For people who have recurring actinic keratosis, photodynamic therapy may be recommended. The procedure is done in two steps. The first part of the treatment involves applying a solution to the skin, causing it to become hypersensitive to light. The solution sits on the affected area for 60 to 90 minutes.

Then, a red or blue light will be applied to the area to activate the solution, essentially destroying the actinic keratosis cells in the process. While this type of treatment is viable and effective, it does require you to remain inside for 48 hours following the procedure. The solution and light use can cause a severe skin reaction if exposed to UV light before the 48 hours have passed.

Self-Care and Home Management

At-home treatments use creams and gels to target actinic keratosis. Each person may require a different type of medication and process for applying.

There are several take-home prescribed topicals that can be used, including:

Medical Ingredient

Directions for Use

5-fluorouracil cream

Apply the cream once or twice per day (as directed) for at least two weeks up to four weeks.

Diclofenac sodium gel

Apply the gel twice daily for a minimum of two to three months.

Imiquimod cream

Often used for the face, this can be applied once or twice weekly for 12 to 16 weeks.

Tirbanibulin ointment

Used for face and scalp actinic keratosis, applied for five days straight, then discontinued.

Alongside at-home topical treatment, people can also manage the disorder and prevent it from returning by:

  • Wearing broad-spectrum sunscreen of SPF 30 or higher every day to all areas of the body not covered by clothing

  • Reapplying sunscreen every two hours

  • Avoiding tanning

  • Protecting the skin from the sun’s rays by covering it with clothing, sunglasses, and hats

  • Stay in the shade when outdoors

  • Examine the skin often for new actinic keratosis growths

Can You Remove Actinic Keratosis Yourself?

There is no way to remove actinic keratosis on your own at home. The only thing that will help to reduce it is topical prescriptions. Do not try to scrape off the actinic keratosis lesions yourself, as this can harm your skin.

Read Next: The 9 Best Sunscreens for Protecting Your Face and Body

How Successful is Actinic Keratosis Treatment?

Each type of actinic keratosis treatment offers different success rates. They are broken down in the following chart:

Therapy Type

Success Rate

5-fu cream


IMQ cream


Diclofenac gel






Chemical Peel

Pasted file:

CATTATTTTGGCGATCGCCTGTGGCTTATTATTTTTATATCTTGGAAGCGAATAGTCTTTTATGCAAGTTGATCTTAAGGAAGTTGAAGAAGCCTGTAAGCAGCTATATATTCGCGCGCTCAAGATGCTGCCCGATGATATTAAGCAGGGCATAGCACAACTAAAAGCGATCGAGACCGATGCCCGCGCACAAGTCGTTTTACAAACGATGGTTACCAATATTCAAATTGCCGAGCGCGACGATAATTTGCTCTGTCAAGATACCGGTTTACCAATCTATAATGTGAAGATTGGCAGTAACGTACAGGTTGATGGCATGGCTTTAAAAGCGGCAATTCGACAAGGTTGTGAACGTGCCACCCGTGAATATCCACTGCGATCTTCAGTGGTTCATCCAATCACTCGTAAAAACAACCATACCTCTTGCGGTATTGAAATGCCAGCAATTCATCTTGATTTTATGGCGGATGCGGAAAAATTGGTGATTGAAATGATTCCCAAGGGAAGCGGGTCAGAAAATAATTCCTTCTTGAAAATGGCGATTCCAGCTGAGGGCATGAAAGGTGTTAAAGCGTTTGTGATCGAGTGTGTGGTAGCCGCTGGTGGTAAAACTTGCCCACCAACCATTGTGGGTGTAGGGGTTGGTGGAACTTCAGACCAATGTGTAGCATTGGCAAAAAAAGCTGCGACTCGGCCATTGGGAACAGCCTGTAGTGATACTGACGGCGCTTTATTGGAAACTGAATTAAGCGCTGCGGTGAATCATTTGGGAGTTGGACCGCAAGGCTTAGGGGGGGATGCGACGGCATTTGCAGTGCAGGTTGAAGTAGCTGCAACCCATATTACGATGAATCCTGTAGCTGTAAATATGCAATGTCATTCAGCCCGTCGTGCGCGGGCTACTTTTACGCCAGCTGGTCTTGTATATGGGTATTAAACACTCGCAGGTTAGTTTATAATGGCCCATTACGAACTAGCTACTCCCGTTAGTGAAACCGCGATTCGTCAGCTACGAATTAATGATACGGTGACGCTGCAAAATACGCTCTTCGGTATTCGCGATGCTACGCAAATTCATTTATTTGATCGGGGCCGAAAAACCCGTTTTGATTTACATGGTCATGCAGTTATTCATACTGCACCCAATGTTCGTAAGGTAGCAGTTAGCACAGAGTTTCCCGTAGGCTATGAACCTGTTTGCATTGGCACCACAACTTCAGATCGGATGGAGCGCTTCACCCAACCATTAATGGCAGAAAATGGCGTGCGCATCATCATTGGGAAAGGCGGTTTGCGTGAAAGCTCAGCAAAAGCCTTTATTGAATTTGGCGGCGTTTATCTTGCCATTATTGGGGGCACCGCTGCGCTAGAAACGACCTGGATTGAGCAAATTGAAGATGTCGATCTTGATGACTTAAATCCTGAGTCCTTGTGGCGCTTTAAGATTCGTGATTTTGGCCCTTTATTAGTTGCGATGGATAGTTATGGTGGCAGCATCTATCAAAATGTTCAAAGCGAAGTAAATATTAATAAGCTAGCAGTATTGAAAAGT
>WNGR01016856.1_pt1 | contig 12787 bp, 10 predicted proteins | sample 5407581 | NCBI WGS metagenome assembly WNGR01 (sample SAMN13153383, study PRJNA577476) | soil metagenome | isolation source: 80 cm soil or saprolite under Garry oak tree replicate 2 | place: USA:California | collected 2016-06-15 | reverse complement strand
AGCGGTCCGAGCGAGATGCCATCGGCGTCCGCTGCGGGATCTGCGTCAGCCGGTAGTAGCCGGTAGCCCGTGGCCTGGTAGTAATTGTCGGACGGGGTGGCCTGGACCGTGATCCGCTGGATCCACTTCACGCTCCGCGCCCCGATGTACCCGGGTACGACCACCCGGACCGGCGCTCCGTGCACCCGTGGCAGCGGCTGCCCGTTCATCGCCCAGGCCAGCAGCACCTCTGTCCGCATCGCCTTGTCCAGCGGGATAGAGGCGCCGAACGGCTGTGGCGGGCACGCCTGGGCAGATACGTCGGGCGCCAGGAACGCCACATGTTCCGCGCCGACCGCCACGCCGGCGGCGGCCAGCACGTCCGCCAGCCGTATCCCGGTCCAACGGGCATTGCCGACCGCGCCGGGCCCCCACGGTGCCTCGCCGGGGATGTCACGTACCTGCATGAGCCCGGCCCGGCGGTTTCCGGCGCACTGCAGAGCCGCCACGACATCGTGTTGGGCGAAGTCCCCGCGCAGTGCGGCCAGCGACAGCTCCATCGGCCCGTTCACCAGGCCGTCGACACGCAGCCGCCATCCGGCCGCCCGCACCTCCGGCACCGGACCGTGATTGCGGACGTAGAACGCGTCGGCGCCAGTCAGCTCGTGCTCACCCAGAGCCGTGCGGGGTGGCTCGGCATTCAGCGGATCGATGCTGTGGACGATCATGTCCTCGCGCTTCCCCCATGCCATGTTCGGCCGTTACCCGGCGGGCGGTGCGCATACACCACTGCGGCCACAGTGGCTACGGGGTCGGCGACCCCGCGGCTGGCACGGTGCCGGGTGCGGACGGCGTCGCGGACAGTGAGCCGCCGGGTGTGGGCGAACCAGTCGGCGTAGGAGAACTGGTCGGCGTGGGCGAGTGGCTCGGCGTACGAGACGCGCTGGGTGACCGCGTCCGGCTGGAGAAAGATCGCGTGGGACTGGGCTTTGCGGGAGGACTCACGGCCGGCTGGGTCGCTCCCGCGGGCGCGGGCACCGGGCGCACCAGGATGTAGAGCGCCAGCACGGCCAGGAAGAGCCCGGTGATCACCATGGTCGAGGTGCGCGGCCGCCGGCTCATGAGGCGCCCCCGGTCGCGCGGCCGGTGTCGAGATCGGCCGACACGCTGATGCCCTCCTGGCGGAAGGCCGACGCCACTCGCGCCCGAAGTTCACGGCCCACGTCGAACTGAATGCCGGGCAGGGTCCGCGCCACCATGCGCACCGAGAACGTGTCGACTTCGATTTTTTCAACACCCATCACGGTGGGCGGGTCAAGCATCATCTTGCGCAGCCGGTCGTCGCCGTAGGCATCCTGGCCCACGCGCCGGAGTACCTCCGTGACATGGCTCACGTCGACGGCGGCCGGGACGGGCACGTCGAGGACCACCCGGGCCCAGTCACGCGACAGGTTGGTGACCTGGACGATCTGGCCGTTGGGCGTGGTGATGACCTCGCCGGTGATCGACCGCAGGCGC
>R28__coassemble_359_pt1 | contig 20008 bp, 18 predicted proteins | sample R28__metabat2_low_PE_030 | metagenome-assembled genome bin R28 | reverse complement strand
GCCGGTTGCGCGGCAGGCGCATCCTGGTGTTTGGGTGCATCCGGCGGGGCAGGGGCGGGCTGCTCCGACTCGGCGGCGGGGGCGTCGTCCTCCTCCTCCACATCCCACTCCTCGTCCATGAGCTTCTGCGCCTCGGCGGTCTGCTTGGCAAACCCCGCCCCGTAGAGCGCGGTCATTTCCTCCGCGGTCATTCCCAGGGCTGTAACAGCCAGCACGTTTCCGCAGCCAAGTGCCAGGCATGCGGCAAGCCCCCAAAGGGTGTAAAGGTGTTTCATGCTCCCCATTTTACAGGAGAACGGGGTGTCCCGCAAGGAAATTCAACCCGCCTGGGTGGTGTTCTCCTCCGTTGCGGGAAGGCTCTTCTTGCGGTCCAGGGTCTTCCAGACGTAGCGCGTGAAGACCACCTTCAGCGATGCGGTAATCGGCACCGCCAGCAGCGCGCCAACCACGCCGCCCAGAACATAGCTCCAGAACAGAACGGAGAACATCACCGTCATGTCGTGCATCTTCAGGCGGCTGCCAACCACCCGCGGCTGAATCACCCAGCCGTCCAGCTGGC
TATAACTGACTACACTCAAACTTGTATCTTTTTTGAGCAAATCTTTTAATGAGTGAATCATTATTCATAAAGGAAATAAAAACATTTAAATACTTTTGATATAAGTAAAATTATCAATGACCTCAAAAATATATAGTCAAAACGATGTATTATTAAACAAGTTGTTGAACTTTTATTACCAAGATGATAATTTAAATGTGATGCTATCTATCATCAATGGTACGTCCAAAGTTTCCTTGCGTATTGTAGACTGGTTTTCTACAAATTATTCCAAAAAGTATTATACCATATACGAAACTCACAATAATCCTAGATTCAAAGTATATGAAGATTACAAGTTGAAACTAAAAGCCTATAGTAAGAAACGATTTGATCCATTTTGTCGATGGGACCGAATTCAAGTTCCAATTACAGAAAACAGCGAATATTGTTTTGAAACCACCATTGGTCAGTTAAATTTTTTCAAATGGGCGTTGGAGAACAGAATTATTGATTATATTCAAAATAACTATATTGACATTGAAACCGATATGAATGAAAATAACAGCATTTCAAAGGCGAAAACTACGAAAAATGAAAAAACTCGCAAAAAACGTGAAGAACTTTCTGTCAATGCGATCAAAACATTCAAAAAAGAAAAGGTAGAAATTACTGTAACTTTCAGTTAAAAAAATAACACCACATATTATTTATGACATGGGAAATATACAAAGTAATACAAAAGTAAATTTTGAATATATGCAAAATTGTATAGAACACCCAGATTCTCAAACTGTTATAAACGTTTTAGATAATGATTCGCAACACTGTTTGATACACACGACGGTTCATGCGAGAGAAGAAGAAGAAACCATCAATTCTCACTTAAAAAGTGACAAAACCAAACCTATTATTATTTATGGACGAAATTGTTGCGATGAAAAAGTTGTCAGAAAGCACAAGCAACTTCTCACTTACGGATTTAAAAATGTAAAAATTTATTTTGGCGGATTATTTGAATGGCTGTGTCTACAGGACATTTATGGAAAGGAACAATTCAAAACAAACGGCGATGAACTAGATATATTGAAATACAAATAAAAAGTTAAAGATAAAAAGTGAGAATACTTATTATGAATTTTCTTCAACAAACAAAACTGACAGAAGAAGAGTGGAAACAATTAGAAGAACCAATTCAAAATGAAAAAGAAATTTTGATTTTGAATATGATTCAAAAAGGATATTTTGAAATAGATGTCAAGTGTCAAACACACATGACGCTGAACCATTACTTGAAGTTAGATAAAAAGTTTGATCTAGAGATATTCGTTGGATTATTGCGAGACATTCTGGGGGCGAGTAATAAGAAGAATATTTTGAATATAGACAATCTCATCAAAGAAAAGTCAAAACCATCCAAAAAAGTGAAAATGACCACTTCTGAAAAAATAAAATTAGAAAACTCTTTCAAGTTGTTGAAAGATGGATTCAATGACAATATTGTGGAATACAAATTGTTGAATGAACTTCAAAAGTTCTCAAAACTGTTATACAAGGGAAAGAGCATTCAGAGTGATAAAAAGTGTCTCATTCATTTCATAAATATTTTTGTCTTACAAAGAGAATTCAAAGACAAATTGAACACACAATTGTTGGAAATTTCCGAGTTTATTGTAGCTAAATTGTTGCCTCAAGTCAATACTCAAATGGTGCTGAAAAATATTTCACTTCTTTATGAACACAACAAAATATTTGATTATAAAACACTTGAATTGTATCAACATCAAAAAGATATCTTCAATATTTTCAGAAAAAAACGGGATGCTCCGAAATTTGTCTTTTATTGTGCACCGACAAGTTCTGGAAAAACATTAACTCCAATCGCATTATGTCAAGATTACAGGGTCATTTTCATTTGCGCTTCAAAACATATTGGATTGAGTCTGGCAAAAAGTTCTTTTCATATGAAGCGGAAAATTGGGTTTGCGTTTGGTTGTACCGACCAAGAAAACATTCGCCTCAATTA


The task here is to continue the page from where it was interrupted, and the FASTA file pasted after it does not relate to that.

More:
Laser therapy


Photodynamic therapy




These rates are taken from various studies, and your personal experience may differ.

How to Know Which Treatment to Choose

Knowing what treatment to choose can only occur after meeting with a specialist. They will determine which therapy will work best for you based on where your actinic keratosis is located and how severe it is. Some techniques are more invasive than others, so if your healthcare provider suggests something you are uncomfortable with, be sure to speak with them further about the risks and benefits of each treatment as it pertains to your specific case.

Actinic Keratosis Recurrence After Treatment

Everyone treated for actinic keratosis will likely need to return to their dermatologist to follow up once treatment is done and to assess whether the lesions have returned. While treatment is highly effective at curing actinic keratosis, recurrence rates may change depending on the type of treatment. It is reported that actinic keratosis has an average recurrence rate of 24% 12 months after treatment.


Actinic keratosis isn't a severe health disorder on its own, but it can turn into skin cancer if it is left untreated. That is why it's vital to have it taken care of if you develop any patches or lesions. The varying treatments available will be used in specific cases, so not all will apply to you.

For example, people with one lesion may be recommended cryotherapy, whereas those with many actinic keratosis lesions will be recommended other treatments, such as topical creams or ointments. Your personal case will determine the best therapy for you based on your healthcare provider's recommendations.

Read the original article on Verywell Health.